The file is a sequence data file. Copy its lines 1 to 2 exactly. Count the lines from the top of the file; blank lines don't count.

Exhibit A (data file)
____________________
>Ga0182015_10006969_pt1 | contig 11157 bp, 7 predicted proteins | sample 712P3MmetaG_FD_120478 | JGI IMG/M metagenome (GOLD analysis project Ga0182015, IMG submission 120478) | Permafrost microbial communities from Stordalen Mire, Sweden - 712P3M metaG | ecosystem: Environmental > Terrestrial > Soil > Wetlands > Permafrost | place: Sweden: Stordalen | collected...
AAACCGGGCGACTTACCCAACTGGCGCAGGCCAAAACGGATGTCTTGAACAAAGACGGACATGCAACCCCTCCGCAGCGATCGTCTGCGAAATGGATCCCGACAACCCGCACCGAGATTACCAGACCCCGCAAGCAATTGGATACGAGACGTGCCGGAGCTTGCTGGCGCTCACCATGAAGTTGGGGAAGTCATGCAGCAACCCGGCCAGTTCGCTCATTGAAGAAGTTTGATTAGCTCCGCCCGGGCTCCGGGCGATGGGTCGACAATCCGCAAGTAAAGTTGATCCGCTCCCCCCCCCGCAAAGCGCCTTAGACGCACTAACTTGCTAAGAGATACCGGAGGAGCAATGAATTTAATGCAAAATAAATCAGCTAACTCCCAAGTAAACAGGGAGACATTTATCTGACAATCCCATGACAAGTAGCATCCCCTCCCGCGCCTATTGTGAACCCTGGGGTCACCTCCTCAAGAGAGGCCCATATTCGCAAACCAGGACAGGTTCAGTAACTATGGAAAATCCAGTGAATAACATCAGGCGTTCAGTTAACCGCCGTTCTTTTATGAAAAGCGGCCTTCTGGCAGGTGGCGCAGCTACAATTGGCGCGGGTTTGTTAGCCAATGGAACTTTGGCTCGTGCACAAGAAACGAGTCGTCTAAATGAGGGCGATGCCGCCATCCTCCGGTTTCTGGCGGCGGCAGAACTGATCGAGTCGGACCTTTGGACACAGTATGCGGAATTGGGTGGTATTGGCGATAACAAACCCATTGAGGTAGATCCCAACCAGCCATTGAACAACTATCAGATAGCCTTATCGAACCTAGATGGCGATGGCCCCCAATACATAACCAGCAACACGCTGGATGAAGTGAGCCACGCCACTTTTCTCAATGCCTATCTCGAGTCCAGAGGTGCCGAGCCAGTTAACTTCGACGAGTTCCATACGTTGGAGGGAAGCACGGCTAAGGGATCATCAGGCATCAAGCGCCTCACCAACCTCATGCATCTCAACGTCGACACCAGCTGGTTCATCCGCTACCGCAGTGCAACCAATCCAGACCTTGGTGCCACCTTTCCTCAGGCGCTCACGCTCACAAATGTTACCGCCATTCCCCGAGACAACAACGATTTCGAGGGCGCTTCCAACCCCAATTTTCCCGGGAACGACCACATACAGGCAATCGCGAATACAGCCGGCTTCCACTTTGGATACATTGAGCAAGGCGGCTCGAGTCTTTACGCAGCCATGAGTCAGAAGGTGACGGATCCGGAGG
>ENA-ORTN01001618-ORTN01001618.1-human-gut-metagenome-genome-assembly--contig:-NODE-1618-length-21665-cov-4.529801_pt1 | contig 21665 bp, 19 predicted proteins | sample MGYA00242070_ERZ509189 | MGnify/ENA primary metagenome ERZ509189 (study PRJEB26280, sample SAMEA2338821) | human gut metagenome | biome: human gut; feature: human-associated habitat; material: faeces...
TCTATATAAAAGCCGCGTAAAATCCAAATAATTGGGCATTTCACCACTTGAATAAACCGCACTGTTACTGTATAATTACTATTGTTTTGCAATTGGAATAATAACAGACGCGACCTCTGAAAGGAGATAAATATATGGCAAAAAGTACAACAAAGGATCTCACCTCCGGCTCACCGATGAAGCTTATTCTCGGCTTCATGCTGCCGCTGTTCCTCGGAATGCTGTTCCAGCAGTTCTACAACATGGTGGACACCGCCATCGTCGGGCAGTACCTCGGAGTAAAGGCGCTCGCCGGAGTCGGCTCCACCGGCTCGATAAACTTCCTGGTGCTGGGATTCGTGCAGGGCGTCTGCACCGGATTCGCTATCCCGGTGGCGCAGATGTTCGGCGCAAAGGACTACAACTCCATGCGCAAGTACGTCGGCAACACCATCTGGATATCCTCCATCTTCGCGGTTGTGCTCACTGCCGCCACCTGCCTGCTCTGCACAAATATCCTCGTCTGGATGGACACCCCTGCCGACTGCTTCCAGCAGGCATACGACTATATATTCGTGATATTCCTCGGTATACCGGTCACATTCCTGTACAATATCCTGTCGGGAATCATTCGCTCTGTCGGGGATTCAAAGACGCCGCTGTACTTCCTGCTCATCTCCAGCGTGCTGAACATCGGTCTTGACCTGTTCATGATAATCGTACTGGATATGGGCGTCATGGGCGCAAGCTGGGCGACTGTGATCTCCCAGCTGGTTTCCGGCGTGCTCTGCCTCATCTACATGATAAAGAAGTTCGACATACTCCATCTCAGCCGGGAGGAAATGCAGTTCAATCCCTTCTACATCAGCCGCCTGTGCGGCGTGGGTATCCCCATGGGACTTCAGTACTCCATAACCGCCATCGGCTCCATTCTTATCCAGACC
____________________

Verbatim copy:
>Ga0182015_10006969_pt1 | contig 11157 bp, 7 predicted proteins | sample 712P3MmetaG_FD_120478 | JGI IMG/M metagenome (GOLD analysis project Ga0182015, IMG submission 120478) | Permafrost microbial communities from Stordalen Mire, Sweden - 712P3M metaG | ecosystem: Environmental > Terrestrial > Soil > Wetlands > Permafrost | place: Sweden: Stordalen | collected...
AAACCGGGCGACTTACCCAACTGGCGCAGGCCAAAACGGATGTCTTGAACAAAGACGGACATGCAACCCCTCCGCAGCGATCGTCTGCGAAATGGATCCCGACAACCCGCACCGAGATTACCAGACCCCGCAAGCAATTGGATACGAGACGTGCCGGAGCTTGCTGGCGCTCACCATGAAGTTGGGGAAGTCATGCAGCAACCCGGCCAGTTCGCTCATTGAAGAAGTTTGATTAGCTCCGCCCGGGCTCCGGGCGATGGGTCGACAATCCGCAAGTAAAGTTGATCCGCTCCCCCCCCCGCAAAGCGCCTTAGACGCACTAACTTGCTAAGAGATACCGGAGGAGCAATGAATTTAATGCAAAATAAATCAGCTAACTCCCAAGTAAACAGGGAGACATTTATCTGACAATCCCATGACAAGTAGCATCCCCTCCCGCGCCTATTGTGAACCCTGGGGTCACCTCCTCAAGAGAGGCCCATATTCGCAAACCAGGACAGGTTCAGTAACTATGGAAAATCCAGTGAATAACATCAGGCGTTCAGTTAACCGCCGTTCTTTTATGAAAAGCGGCCTTCTGGCAGGTGGCGCAGCTACAATTGGCGCGGGTTTGTTAGCCAATGGAACTTTGGCTCGTGCACAAGAAACGAGTCGTCTAAATGAGGGCGATGCCGCCATCCTCCGGTTTCTGGCGGCGGCAGAACTGATCGAGTCGGACCTTTGGACACAGTATGCGGAATTGGGTGGTATTGGCGATAACAAACCCATTGAGGTAGATCCCAACCAGCCATTGAACAACTATCAGATAGCCTTATCGAACCTAGATGGCGATGGCCCCCAATACATAACCAGCAACACGCTGGATGAAGTGAGCCACGCCACTTTTCTCAATGCCTATCTCGAGTCCAGAGGTGCCGAGCCAGTTAACTTCGACGAGTTCCATACGTTGGAGGGAAGCACGGCTAAGGGATCATCAGGCATCAAGCGCCTCACCAACCTCATGCATCTCAACGTCGACACCAGCTGGTTCATCCGCTACCGCAGTGCAACCAATCCAGACCTTGGTGCCACCTTTCCTCAGGCGCTCACGCTCACAAATGTTACCGCCATTCCCCGAGACAACAACGATTTCGAGGGCGCTTCCAACCCCAATTTTCCCGGGAACGACCACATACAGGCAATCGCGAATACAGCCGGCTTCCACTTTGGATACATTGAGCAAGGCGGCTCGAGTCTTTACGCAGCCATGAGTCAGAAGGTGACGGATCCGGAGG